INF5004W & INF5005W (Coursework and Dissertation)
The MCIS is offered in two formats, full-time and part-time. It can also be done by Dissertation only or (more usually) by Coursework and Dissertation. The formats are identical except in regard to the timing of the dissertation. Students who want to finish all their coursework and dissertation work within a single calendar year will sign up for the full-time format; otherwise they will take an extra year to focus exclusively on their dissertations. Find out more about the courses offered.
The programme has a number of taught modules, 4 technology projects, and a dissertation.
Taught modules include:
A research methodology component to guide you through the steps of doing your thesis. This component should be pretty much completed by the end of the first semester.
A critical reading component including an introduction to research and critical thought in Information Systems Critical thinking, theory, scientific theory generation and testing, critique of research papers, writing research papers, reading and reviewing research articles, the sociology of research in information systems, important research streams, challenges to IS research, the culture of research.
An advanced content component consisting of selected topics of interest to students centred around the research interests of current IS staff and academic visitors.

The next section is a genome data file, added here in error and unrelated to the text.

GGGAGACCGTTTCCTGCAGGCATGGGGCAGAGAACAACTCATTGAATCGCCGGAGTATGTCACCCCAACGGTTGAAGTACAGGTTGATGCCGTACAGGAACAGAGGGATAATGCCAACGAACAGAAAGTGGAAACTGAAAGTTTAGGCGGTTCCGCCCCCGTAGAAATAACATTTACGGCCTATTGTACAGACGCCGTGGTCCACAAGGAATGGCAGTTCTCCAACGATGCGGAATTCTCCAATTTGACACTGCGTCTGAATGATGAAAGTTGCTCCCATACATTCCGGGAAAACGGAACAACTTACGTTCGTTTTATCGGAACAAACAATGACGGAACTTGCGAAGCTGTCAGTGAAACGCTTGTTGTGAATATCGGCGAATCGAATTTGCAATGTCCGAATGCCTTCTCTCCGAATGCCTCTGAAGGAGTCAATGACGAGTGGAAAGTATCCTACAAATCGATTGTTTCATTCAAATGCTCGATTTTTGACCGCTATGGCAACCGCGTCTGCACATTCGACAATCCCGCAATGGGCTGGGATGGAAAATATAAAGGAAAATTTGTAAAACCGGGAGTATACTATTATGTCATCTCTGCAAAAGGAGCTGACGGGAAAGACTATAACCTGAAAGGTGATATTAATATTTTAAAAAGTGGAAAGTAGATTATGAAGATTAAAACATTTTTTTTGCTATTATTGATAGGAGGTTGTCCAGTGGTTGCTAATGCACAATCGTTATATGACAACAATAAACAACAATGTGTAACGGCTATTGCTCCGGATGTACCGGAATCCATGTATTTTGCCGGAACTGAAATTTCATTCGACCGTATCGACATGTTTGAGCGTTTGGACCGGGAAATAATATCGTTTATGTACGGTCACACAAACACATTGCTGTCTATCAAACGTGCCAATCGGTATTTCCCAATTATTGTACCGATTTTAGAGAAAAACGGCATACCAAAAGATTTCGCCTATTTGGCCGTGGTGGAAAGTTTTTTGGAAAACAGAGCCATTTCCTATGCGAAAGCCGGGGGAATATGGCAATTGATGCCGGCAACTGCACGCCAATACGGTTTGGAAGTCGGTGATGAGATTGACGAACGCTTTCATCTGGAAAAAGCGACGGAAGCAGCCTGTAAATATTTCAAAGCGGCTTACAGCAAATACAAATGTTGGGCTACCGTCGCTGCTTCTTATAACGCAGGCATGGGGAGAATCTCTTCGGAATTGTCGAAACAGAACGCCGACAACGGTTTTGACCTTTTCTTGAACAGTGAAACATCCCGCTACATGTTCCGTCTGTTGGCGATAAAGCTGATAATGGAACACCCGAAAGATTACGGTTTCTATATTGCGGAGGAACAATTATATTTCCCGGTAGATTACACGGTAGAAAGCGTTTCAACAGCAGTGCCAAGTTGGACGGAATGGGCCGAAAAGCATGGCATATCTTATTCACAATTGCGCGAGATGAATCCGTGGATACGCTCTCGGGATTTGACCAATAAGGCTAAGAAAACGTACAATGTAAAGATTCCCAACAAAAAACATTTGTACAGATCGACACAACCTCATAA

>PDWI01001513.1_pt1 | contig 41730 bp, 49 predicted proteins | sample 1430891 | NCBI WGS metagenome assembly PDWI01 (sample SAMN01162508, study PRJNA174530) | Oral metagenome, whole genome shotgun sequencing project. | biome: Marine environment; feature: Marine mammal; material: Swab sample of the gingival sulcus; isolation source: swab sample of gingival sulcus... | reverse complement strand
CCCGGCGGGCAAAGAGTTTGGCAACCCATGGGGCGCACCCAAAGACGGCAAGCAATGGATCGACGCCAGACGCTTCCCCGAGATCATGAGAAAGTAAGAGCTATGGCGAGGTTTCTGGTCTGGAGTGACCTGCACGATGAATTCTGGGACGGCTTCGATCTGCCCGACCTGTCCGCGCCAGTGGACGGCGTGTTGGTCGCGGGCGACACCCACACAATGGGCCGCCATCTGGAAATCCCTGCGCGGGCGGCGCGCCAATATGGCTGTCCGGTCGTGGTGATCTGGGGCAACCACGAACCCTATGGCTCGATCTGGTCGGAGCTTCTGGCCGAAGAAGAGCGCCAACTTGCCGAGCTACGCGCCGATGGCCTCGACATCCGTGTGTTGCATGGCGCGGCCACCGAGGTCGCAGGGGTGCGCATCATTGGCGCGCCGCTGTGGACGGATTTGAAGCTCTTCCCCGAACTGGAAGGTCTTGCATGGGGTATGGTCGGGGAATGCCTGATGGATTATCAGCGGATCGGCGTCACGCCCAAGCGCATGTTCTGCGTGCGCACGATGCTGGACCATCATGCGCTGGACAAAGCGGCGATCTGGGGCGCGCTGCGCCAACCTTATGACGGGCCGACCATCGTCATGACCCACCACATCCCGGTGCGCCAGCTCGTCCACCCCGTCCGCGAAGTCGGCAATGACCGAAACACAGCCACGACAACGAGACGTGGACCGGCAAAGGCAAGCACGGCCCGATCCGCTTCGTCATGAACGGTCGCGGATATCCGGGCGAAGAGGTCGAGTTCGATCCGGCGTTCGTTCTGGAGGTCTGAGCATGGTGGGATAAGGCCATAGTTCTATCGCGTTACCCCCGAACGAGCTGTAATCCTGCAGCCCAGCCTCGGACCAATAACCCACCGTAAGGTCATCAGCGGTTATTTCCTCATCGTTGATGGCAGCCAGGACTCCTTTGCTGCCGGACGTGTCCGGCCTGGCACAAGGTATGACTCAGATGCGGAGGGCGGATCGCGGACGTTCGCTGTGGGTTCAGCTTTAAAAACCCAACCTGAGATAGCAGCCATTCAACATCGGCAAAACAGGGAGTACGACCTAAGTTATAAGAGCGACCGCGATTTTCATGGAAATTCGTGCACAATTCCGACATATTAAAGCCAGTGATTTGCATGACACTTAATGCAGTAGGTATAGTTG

A set of student-driven seminars whereby students individually present and (as a group) critique topics of their choice or as assigned.
INF5000W: Masters by dissertation
Only students with an exceptionally strong and broad research background will normally be accepted for this Course.
The student will be required to attend and hand-in assignments for the following 3 Coursework modules: Information systems thinking; Proposal writing; and Literature review. In addition, the student will attend regular one-on-one meetings with the dissertation supervisor. During this time a research plan will be approved and executed based on the research proposal. Changes to the candidate’s dissertation proposal will require approval of both the course convener and the candidate’s supervisor. The dissertation must have both theoretical and practical implications. Candidates will be expected to present a public seminar shortly before submission of the dissertation.
For queries contact the programme administrator Kyle Plandt or the programme convenor Prof. Michael Kyobe.